It’s already evident that Trump is capable of dramatically reshaping voter behavior. His constant disinformation about unreliability of mail-in ballots caused a huge partisan gap in mail-in ballots vs. in-person voting, sometimes reversing historical trends. Furthermore, some political analysts believe that Trump’s constant messaging in the wake of 2020 voting about the election being rigged may have contributed to the loss of both Republican incumbents in Georgia’s senate runoff races in January by causing Republicans to grow mistrustful of the electoral system or implying voting was pointless.
In the short term, Trump likely sees this threat as a way to extract even greater obedience from the GOP establishment — and potentially ward off 2024 challengers. But it’s a shortsighted approach, to put it lightly.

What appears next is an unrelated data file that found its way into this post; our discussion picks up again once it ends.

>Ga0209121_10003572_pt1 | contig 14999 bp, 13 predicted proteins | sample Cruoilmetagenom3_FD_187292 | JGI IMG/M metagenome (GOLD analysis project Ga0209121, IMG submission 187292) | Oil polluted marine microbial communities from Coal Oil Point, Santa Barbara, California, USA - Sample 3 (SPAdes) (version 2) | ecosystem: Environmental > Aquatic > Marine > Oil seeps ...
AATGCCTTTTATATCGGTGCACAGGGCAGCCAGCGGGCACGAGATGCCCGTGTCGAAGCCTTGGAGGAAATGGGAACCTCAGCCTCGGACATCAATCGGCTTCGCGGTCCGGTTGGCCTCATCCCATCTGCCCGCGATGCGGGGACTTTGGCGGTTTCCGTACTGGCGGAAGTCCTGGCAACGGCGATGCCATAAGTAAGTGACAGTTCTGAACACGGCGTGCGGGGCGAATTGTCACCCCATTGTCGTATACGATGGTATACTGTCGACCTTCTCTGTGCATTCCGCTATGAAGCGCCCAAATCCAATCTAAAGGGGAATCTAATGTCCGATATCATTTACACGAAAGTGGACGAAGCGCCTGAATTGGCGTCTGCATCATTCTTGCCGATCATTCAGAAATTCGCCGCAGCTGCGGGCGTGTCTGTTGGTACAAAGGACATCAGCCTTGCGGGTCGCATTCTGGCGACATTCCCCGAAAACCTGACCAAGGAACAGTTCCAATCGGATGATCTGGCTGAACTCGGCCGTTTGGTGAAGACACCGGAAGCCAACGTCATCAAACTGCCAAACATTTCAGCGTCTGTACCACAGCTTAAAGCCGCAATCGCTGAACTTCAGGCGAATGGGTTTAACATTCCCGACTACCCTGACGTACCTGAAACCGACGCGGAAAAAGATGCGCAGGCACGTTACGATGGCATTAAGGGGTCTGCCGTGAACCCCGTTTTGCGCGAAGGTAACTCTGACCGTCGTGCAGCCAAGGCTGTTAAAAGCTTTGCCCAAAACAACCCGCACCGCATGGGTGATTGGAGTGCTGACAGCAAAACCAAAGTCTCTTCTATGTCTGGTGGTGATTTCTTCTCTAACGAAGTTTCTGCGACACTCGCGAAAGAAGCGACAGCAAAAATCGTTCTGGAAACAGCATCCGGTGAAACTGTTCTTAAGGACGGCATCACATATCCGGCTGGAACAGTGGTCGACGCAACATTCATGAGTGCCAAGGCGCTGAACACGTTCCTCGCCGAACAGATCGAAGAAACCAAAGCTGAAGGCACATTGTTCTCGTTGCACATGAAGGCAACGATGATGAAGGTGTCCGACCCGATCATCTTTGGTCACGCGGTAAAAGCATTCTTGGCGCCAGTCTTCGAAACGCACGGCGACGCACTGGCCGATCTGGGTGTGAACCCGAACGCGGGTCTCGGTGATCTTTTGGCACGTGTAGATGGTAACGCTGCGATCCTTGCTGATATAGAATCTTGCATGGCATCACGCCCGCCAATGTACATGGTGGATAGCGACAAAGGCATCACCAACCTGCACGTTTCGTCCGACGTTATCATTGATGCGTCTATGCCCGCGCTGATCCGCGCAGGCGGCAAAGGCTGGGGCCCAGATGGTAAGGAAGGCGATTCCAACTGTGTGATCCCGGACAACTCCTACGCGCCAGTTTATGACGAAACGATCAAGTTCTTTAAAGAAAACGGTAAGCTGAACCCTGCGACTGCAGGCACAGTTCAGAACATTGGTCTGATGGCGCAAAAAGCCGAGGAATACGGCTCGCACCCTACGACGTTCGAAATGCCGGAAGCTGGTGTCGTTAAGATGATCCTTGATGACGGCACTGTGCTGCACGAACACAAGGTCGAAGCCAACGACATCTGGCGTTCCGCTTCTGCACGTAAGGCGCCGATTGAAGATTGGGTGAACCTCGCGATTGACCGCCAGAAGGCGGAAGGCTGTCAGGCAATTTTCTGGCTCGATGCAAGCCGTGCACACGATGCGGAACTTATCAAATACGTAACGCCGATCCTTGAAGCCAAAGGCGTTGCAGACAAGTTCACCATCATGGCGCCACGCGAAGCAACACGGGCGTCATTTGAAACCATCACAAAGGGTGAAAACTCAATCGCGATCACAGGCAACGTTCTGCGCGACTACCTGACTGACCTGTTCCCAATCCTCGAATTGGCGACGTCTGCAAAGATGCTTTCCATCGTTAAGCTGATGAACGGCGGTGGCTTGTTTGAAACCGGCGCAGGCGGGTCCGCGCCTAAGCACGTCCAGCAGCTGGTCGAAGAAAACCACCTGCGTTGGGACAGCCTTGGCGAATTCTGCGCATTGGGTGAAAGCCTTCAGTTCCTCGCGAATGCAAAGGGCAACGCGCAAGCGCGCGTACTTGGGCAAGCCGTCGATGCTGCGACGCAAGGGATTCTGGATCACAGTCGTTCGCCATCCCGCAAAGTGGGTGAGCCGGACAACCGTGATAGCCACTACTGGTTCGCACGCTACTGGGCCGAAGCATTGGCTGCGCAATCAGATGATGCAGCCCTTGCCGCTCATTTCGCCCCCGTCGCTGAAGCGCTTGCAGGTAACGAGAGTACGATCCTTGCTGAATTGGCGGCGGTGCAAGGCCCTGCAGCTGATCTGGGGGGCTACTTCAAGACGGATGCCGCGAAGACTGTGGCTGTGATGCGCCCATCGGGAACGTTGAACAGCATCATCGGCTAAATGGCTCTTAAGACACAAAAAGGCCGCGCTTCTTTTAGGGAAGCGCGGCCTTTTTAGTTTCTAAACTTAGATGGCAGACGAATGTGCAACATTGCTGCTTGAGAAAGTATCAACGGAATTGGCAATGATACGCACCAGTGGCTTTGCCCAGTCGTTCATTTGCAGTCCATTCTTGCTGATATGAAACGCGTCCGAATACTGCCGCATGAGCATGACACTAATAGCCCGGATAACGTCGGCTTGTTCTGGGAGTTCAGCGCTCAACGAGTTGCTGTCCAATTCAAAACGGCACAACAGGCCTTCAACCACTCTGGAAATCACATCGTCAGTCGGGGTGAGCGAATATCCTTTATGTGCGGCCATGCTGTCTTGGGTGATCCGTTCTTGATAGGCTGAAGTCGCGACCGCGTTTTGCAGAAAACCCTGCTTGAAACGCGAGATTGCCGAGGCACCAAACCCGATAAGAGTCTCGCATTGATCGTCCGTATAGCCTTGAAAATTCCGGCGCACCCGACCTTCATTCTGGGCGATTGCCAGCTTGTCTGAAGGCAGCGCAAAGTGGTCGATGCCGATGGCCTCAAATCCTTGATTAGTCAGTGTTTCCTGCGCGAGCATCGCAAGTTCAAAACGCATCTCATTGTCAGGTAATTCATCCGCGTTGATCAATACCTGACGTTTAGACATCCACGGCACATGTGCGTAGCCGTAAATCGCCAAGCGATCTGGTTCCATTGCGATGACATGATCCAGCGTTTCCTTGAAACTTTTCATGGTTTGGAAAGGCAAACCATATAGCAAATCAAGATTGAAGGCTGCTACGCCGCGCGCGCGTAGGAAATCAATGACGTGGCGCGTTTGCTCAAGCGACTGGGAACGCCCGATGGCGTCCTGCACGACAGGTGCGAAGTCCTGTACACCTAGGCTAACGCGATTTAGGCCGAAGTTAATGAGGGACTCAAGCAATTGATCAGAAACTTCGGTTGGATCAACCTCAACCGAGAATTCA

Should Trump choose to engage in months or years of threatening a boycott, he could indeed persuade some of his base to check out of electoral politics altogether and spend their political energy in other arenas (arenas that should worry us, given Trump’s narrative on Jan. 6). And even if Trump were to backtrack eventually, he might not be able to reverse all the damage he’s caused.